Columbia Council OKs management salaries

January 13, 1995|By Adam Sachs | Adam Sachs,Sun Staff Writer

The Columbia Council approved nine new salary ranges last night for about 37 Columbia Association management positions that would permit higher salaries for almost all of the jobs.

The new salary ranges -- which include minimum and maximum salaries for positions arranged by responsibility -- will take effect with the 1995-1996 association budget year, which begins May 1.

In some cases, the new maximum salaries in scales for association managers will exceed current maximums by about $10,000 or more.

The council also heard divided testimony from five residents on its proposal to develop a $1.4 million recreational vehicle storage facility.

Several residents criticized the deal with the Rouse Co. to buy land for $1 million as an unnecessary project. The Rouse Co., in exchange, would place more properties under the association's annual levy.

Others said Columbia needs a recreational vehicle storage yard to help residents comply with the town's architectural guidelines.

Until last night, the council had not discussed publicly the consultant's salary study which it commissioned in 1993. The 40-page report by William M. Mercer Inc., comparing the association management's salary ranges to comparable jobs in government, private industry and nonprofits, also was not made public until last night.

The council voted to suspend its procedural rules to allow a vote on adopting the consultant's recommendations for the higher salary ranges. Usually, the council's agenda items are introduced during one meeting, and scheduled for a vote for a subsequent meeting.

The council denied The Sun's repeated requests for the study to be released publicly. The report, which cost about $28,000 and evaluated positions ranging from CA's president to its Swim Center director, has been reviewed several times by the council over the past few months in private sessions.

"[Compensation study] committee members put in a considerable amount of time on this," said the subcommittee's chairwoman, Councilwoman Evelyn A. Richardson of Dorsey's Search village. "The people of Columbia got their money's worth out of us."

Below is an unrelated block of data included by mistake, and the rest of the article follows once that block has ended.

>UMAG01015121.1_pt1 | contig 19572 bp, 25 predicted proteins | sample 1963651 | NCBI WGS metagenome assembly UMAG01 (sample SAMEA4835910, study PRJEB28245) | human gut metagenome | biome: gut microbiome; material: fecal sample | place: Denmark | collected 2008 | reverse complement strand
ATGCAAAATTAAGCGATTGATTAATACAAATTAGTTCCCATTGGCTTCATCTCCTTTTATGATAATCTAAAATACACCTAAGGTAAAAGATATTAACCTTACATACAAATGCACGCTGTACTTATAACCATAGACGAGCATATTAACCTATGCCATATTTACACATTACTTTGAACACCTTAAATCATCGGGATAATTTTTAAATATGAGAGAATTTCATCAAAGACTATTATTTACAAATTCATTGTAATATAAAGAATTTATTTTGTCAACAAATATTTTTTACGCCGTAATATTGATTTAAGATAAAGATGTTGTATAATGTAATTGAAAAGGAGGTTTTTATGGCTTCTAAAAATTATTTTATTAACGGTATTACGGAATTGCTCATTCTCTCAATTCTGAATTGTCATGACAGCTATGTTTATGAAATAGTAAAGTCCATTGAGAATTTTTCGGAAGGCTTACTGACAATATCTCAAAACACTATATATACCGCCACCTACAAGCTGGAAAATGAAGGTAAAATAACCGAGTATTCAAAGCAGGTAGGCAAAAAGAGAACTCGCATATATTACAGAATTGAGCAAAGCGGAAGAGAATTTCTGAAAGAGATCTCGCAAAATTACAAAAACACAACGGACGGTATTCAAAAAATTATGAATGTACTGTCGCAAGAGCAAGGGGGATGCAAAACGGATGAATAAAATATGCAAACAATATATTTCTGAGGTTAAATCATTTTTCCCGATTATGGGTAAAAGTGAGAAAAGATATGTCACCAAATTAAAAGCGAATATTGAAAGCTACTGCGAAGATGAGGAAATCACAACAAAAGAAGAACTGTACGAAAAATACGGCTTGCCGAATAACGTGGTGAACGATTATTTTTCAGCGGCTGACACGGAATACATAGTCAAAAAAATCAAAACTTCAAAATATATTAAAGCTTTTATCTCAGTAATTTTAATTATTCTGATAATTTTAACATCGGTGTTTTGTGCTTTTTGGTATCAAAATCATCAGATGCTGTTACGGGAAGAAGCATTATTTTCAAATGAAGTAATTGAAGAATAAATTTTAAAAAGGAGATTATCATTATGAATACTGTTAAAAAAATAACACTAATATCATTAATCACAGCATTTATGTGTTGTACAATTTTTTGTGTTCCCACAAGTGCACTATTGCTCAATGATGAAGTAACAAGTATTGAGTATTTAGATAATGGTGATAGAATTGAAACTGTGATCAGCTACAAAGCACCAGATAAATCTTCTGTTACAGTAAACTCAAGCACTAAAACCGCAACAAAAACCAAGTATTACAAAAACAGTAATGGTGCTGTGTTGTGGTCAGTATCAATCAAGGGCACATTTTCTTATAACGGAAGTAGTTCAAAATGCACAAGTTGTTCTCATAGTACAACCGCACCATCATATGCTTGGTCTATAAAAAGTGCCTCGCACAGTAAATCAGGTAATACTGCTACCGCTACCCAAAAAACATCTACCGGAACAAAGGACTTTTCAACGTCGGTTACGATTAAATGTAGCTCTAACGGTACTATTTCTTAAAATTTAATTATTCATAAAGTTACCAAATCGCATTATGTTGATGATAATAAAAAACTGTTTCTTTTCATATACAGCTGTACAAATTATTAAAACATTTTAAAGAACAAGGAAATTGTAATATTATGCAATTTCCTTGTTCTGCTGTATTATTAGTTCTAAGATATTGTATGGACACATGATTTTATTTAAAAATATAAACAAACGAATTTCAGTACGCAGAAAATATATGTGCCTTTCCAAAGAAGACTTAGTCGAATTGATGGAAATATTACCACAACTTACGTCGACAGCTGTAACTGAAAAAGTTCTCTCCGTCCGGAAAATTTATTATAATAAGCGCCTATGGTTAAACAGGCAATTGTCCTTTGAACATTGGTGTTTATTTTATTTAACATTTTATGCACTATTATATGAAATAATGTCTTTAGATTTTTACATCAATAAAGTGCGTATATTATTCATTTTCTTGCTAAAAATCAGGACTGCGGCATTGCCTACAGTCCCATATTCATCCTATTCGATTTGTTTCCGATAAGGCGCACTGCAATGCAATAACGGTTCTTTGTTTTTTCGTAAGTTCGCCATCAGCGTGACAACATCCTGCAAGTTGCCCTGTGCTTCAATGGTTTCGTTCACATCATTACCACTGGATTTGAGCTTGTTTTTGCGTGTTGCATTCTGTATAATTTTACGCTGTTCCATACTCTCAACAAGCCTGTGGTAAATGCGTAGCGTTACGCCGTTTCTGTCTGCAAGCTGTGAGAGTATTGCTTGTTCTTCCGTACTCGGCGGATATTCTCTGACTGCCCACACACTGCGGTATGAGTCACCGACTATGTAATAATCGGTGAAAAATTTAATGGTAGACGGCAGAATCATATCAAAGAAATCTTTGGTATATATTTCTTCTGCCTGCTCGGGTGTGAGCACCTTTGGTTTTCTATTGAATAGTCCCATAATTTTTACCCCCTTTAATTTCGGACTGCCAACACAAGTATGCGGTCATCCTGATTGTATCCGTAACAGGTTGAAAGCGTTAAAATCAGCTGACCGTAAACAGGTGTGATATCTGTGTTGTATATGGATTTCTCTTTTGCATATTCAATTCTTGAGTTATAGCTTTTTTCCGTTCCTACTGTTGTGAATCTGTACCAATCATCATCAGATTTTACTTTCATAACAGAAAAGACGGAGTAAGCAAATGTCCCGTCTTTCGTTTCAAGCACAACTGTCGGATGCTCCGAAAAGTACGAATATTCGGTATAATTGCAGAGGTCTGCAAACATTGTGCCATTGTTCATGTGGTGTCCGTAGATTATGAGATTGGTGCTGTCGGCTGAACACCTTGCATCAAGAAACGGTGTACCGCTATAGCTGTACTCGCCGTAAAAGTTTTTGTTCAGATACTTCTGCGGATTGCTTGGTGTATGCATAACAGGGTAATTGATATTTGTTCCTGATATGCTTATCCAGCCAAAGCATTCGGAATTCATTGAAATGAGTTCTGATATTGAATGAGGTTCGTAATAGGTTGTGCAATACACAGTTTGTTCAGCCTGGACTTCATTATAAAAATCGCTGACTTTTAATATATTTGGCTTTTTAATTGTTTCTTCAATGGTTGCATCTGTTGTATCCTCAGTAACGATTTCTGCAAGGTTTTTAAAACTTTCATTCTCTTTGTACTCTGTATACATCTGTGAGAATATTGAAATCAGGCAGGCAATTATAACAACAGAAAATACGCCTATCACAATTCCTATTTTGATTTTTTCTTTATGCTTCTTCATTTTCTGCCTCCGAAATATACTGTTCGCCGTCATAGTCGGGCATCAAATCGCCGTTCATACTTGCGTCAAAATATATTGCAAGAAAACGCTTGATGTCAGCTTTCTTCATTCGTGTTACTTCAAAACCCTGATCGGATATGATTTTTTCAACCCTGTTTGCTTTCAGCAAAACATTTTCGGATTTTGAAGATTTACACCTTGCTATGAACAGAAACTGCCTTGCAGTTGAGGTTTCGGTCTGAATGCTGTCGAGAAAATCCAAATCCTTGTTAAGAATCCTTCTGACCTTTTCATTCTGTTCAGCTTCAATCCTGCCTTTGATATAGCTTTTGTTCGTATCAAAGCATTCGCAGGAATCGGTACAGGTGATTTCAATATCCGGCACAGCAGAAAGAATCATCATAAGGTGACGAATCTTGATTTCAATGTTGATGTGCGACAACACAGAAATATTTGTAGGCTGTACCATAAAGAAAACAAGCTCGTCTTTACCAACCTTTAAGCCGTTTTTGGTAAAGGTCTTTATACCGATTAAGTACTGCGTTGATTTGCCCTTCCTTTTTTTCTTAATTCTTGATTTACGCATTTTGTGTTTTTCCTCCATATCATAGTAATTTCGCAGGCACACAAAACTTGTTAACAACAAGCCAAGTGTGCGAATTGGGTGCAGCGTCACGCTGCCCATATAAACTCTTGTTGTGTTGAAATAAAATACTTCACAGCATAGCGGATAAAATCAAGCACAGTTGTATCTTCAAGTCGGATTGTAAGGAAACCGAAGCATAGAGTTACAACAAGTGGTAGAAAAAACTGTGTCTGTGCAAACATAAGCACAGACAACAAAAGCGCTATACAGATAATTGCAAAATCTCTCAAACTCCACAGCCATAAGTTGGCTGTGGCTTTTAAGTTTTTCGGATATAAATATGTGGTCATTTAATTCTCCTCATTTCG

Ms. Richardson said she recommended the study several years ago because residents would ask about the private, nonprofit association's personnel costs and salary increases at budget hearings.

The association, which has 180 full-time employees, charges Columbia property owners annually to manage recreational facilities, run community programs and maintain parkland.

"Many people would imply that we were paying too much," she said. "I wanted to find out if that was the case, although I was confident we were not."

The consultant concluded: "With few exceptions, the current salaries paid to CA's officers are reasonably similar to and in line with 50th percentile (average) market salary rates."

Councilwoman Norma Rose of Wilde Lake village, the lone board member to vote against the new salary structure, said CA's current management salary ranges seem appropriate.

Councilman Chuck Rees of Kings Contrivance village abstained, saying the study was too limited in scope.

"I feel we're highly competitive with the most comparable sector, the public sector," Ms. Rose said.

She said CA's low management turnover rate is "evidence we're very competitive. I see no reason to make the extensive changes proposed."

But Councilman Gary Glisan expressed concern that CA could find that it isn't so competitive if key managers leave and the organization has trouble attracting quality personnel.

"I'm not willing to say everything is fine, [the consultant] did a good job, let's throw it out," said the Oakland Mills village representative.

Ms. Richardson said the council should consider expanding on the consultant's report with future studies of CA's benefit packages and its nonmanagement salary scales.

The council also should review the newly adopted management salary ranges periodically to ensure they match well with the market, she said.

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